Some would also point to the fact that, coming out in 2016, Uncharted 4 is the oldest game to date that Sony has ported to PC, making it something of a distant memory in gaming. That may also be a factor, but it wouldn’t be a problem if Uncharted had some sort of foothold on PC. After all, Bloodborne came out in 2014, but it’s hard to see it not being an absolute hit ever coming to PC – part of the reason is that the Soulsborne series already has a large and long-standing following on the platform.
With Sackboy, the reasons are quite apparent: nobody cares about Sackboy.
To some extent, the wave of Playstation games coming to PC has benefited from a phenomenon I like to call ‘eventual game buying.’ It goes like this: when a game that has been associated or exclusive to one platform for a long time moves to another platform, people will buy that game not just because they like the game itself (although that helps), but to show their support for the company with the hope that it will encourage said company to bring better games – the games that we really want – to that platform.
It’s impossible to estimate how much of this phenomenon translates into actual sales, but you see it in user reviews for games all the time. Writing about the incredible Project Zero PS2 trilogy recently, I pointed out the various Steam reviews begging people to buy the ‘uh so-so’ Maiden of Black Water PC port to show Koei Tecmo that we want them to keep going carry the series. to PC, so that eventually they will get to publish the beloved original trilogy. It’s pretty bad consumer logic in my opinion but hey, far be it from me to tell people how to spend their money.
To a lesser extent, this is what happened with Playstation games on PC. Three of the four top-ranked “Most Helpful” (ie most “Liked” by other users) reviews of Days Gone on Steam make requests for other games like Bloodborne, Ghost of Tsushima, and (yes) LittleBigPlanet. It’s a similar story with Horizon: Zero Dawn (see image below). People may love these games, but there’s definitely a sense that a large number of reviews are doubling as wishlists, and that players are buying these games in part to propel Sony’s project and for future rewards.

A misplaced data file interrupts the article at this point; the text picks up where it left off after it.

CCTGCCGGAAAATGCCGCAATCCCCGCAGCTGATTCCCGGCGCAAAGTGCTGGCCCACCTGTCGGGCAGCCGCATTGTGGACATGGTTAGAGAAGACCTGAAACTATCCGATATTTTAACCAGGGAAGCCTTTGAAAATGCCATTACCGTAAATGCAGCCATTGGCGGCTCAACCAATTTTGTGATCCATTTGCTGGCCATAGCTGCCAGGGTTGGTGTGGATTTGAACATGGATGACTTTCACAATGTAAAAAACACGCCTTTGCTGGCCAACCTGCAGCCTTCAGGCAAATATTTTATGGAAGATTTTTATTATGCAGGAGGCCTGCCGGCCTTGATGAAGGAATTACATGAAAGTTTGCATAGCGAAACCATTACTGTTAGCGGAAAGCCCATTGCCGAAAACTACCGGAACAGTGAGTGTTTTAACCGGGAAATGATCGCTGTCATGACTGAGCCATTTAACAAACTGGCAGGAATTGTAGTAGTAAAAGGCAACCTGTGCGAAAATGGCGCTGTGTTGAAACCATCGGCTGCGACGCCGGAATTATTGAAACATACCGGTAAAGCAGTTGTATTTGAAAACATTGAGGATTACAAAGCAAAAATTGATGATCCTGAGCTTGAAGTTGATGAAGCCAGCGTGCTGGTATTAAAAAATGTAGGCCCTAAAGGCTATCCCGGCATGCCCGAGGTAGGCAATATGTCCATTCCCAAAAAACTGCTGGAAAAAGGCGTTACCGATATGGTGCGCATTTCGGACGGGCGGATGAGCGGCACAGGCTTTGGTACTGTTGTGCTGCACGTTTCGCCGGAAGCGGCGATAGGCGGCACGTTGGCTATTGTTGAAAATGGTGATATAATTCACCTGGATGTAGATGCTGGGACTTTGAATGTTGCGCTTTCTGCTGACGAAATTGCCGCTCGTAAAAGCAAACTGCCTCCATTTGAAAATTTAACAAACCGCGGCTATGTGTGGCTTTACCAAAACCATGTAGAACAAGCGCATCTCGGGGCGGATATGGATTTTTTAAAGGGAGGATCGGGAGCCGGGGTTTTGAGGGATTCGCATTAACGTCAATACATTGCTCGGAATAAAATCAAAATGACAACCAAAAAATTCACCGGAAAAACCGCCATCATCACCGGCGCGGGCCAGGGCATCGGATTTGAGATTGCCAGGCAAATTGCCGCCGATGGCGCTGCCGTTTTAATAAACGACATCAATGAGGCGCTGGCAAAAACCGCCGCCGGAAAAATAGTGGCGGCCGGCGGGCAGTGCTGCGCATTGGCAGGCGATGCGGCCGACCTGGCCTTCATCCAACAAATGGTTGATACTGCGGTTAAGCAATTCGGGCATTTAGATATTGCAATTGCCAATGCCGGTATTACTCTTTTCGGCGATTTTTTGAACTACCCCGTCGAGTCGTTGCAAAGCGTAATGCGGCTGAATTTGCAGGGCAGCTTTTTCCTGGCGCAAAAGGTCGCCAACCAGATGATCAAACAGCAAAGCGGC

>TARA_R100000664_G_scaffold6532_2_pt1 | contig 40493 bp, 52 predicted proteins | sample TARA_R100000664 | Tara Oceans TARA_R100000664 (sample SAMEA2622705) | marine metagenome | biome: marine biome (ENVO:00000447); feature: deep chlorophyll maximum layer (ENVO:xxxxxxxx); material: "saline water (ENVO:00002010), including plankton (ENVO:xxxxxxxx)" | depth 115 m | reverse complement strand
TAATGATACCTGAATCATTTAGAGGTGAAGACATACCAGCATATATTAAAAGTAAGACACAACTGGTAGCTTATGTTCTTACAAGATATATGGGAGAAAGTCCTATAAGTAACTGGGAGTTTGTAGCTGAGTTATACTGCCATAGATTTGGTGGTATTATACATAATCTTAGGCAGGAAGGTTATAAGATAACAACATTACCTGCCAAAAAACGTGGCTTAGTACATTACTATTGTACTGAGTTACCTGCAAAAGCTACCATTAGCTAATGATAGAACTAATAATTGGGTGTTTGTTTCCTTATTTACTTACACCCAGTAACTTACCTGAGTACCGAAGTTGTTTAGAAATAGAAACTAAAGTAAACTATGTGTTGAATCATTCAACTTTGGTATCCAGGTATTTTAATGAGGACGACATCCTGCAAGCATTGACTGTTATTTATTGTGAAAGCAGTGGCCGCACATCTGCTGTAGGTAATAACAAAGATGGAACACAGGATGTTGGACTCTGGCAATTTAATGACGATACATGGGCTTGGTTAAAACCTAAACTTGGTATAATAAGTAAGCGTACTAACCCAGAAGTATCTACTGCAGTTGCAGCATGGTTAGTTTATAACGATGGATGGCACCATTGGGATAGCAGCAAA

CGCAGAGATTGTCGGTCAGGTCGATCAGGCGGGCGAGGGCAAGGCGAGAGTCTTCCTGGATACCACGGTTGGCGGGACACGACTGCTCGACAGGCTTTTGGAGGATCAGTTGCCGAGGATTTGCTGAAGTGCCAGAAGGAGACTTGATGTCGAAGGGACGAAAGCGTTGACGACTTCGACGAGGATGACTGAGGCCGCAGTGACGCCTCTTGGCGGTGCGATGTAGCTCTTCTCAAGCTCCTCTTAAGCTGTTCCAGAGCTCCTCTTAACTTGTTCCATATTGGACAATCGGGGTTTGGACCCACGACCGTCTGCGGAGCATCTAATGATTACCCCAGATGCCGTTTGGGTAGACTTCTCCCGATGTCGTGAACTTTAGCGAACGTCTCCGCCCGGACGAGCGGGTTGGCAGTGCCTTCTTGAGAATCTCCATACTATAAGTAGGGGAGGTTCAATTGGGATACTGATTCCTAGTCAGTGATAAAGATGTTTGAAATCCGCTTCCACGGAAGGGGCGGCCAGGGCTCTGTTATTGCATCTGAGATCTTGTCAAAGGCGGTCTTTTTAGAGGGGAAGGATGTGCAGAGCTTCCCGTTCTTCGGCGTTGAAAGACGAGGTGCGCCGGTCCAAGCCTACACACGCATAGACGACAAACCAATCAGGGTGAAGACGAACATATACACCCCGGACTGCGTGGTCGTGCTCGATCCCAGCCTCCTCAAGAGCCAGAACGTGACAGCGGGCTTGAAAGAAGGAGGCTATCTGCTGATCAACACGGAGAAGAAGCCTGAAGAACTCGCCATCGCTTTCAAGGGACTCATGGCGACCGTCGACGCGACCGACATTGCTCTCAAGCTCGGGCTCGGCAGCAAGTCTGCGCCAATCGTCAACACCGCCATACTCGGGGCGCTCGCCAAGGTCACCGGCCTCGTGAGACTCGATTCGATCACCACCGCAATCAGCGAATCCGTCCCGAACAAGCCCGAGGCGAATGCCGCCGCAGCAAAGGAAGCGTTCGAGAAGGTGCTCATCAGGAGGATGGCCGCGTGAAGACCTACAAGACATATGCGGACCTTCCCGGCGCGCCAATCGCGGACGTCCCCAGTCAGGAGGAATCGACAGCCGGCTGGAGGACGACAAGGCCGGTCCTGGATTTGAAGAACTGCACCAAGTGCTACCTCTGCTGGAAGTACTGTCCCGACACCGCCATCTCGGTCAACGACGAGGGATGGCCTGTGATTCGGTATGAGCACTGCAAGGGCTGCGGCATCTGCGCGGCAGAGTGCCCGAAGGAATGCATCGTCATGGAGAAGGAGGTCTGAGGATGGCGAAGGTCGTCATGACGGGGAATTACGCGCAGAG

Truth be told, most of the games that Sony brought to PC were great – blockbusters that are right at home on the platform. Perhaps that early success made Sony a little too comfortable, leading them to believe that PC gamers would buy the rather casual Sackboy: Big Adventure, or the fourth game in a story-driven series without playing the first three (still great) games. Alternatively, maybe these ports aren’t too heavy for Sony to beat, and it’s more about filling out Sony’s roster so that when they bring some form of Playstation subscription service to PC to rival Game Pass (as I believe they will ), they’ll have a large amount of first-party games ready to go along with it.
Sony’s PC project undoubtedly has many great successes and good times ahead. This isn’t even necessarily a bump in the road, but it is a sign that maybe the honeymoon period is over. Playstation games have been on PC for a few years now, and without the novelty factor and eventual purchase, the games they bring will have to hold up on their own merits.
PC gamers have shown that they won’t just lap anything that Sony delivers to them, but that’s not necessarily a problem when Sony has many great titles whose success on PC is as good as written in the stars. Now, I just need to finish this before I turn this feature into yet another wish list for Sony…
… but how about that Bloodborne, Sony?